Developing Markets for Sanitation: A Blog Series

In response to the growing prevalence of market-based approaches to sanitation, the Bill & Melinda Gates Foundation convened a meeting between three leading sanitation development practitioners—iDE, PSI, and Water for People—to discuss their experiences in building supply capacity and demand for sanitation products and services, and possibly develop a joint understanding of the process. The result of those discussions are presented in this four-part blog series.

Part 1 of 4: The Basics: Terminology, Organization, and Process

Terms and Conditions

Over the last decade, a number of different terms emerged that described essentially the same type of process: using business markets to increase sanitation sales and coverage. The three most commonly used included:

  • Sanitation as a Business (SAAB). Unfortunately, SAAB implies only the micro level of enterprise support and development, and this is too limiting. Markets consists of more than just enterprises, and market development efforts need to include the role of consumers, government, and civil society.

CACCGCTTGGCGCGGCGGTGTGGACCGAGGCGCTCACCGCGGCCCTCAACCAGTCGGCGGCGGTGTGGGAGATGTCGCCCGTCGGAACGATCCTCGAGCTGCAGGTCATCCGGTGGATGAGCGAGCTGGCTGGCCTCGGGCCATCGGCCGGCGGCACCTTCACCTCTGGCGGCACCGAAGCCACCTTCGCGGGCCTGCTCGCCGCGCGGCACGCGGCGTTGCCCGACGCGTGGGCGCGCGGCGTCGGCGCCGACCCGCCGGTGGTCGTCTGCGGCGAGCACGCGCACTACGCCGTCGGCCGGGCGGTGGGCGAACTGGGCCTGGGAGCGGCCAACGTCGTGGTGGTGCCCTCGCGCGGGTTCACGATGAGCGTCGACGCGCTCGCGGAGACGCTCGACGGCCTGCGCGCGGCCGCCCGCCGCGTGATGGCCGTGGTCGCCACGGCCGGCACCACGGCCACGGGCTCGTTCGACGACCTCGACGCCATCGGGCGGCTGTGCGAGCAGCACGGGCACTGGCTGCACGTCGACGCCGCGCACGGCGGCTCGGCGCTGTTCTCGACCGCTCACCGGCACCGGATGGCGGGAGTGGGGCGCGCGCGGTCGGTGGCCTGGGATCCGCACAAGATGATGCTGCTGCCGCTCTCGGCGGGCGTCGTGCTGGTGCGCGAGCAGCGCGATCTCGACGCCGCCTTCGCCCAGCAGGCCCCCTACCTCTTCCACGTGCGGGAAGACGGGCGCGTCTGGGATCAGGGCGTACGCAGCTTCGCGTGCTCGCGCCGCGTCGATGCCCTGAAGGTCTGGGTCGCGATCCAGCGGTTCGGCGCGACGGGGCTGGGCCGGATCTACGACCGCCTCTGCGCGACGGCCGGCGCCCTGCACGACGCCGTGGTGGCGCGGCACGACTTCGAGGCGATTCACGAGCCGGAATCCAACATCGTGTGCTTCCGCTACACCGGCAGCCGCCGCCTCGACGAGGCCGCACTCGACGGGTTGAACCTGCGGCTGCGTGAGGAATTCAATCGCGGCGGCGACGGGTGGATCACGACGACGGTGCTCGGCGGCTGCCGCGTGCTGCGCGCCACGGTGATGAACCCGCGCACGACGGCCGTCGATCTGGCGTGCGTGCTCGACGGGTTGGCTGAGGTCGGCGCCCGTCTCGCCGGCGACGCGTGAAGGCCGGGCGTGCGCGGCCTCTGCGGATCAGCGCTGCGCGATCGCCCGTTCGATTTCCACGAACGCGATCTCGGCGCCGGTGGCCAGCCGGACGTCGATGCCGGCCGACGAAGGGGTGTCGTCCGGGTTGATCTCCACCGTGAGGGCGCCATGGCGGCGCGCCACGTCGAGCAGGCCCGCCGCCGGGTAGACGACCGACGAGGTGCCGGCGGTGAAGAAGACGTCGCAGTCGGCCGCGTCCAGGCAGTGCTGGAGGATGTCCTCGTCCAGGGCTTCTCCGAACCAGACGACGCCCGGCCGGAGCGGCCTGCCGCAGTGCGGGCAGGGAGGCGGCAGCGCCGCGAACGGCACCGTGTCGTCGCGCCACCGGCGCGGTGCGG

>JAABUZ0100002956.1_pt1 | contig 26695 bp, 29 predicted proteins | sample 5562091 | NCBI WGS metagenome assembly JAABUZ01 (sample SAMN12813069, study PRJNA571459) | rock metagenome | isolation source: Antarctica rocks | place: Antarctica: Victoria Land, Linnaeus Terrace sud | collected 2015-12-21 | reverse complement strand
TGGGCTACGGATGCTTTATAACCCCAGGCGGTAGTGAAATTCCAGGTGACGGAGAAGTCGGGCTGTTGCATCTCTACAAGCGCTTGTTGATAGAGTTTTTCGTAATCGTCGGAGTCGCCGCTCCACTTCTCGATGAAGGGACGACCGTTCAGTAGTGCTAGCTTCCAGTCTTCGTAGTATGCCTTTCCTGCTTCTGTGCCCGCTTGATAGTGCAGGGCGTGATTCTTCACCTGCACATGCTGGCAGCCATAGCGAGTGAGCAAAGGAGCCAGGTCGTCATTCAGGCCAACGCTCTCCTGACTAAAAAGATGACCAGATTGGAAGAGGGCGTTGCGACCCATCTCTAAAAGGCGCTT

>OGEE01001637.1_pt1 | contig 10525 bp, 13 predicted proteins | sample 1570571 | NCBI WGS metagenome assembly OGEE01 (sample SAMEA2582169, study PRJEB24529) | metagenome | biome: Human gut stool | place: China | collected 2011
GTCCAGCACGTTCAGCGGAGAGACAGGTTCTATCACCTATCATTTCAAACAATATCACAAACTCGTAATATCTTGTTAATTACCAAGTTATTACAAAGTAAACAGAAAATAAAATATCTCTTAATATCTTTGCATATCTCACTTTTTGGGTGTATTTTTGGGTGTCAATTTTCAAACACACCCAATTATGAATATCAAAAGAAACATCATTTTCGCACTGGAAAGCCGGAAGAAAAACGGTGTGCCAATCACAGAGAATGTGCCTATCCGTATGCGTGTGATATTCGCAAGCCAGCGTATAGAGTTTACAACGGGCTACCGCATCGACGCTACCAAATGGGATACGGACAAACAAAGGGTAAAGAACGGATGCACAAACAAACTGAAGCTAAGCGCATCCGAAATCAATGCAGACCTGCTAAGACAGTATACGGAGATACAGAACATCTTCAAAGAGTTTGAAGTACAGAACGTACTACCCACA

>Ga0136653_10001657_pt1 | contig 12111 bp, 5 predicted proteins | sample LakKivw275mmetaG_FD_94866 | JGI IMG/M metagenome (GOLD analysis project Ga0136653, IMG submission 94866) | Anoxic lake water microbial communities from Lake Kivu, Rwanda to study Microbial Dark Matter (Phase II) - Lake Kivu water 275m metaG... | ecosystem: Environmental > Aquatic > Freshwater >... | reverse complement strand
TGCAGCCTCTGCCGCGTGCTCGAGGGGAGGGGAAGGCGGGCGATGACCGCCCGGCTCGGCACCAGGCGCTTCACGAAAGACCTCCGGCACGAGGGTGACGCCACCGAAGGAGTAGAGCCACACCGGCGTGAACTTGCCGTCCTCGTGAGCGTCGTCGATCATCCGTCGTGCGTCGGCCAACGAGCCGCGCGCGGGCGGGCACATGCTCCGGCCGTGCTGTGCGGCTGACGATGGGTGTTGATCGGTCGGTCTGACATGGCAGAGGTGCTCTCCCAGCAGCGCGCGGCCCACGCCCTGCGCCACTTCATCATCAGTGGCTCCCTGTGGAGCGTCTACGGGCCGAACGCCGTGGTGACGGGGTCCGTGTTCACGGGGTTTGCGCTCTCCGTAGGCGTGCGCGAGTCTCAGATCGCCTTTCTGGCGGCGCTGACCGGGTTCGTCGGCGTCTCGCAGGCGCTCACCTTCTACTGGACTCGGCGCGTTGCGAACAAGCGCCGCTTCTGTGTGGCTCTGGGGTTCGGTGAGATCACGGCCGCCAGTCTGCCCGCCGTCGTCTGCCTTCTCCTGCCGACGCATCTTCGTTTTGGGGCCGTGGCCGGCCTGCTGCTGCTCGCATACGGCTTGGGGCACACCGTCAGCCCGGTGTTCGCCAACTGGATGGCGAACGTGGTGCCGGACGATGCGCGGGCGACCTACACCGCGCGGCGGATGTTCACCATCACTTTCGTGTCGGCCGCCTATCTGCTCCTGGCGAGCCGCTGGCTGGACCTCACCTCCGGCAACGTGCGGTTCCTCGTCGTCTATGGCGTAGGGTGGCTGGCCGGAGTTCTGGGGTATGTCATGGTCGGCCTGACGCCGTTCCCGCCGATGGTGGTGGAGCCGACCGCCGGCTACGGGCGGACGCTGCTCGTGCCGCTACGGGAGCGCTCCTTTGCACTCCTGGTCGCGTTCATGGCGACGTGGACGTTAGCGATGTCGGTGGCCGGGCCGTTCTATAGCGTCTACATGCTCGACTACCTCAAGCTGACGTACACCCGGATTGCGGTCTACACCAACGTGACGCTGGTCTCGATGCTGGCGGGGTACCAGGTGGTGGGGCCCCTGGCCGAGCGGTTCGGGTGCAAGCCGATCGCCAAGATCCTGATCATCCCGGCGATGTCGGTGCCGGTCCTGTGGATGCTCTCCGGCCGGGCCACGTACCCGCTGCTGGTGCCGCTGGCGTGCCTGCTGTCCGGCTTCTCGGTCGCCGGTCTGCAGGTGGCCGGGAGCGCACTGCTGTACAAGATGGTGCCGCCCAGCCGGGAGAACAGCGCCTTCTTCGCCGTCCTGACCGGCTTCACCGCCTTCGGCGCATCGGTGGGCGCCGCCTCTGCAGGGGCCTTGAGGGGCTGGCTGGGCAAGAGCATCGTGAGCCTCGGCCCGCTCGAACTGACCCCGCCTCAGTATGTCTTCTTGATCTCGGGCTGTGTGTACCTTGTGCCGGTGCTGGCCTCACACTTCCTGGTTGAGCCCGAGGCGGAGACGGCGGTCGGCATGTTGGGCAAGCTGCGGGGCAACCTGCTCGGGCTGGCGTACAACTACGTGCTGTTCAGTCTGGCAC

•  Sanitation Marketing (SanMark). SanMark can lead to misunderstandings as people often think of marketing only as promotions, instead of the wider definition of the 4 Ps of the marketing mix: product, price, place, and promotion.
  •  Developing Markets for Sanitation. The group felt that the phrase “developing markets for sanitation” captured a more holistic systems approach where customers purchase desirable products and services that suppliers can sustainably offer for a profit.

Photo by Imran Nizami / iDE

The group decided to recommend Developing Markets for Sanitation to reinforce the concept that sanitation problems must be dealt with at the ecosystem level and not just at the enterprise level. Market development involves understanding why market failures exist in the first place. For example, why are there no existing actors, be it private or public, providing these necessary goods and services? It is important to understand how the constituent parts of an ecosystem interact with each other and be aware of the dynamic relationships that exist. It is also important that we do not implement overly simplistic interventions that do not address the root of the problem, or ignore the dynamic nature of markets.

Continue reading

Webinar – Involving The Private Sector In Increasing Access To Basic Sanitation In Bihar And Abidjan

usaid
Published on Apr 24, 2017

Only 22% of Abidjan’s population has access to basic sanitation. Many low-income residents of the city live in compound houses of 4 to 45 persons, who share a common toilet.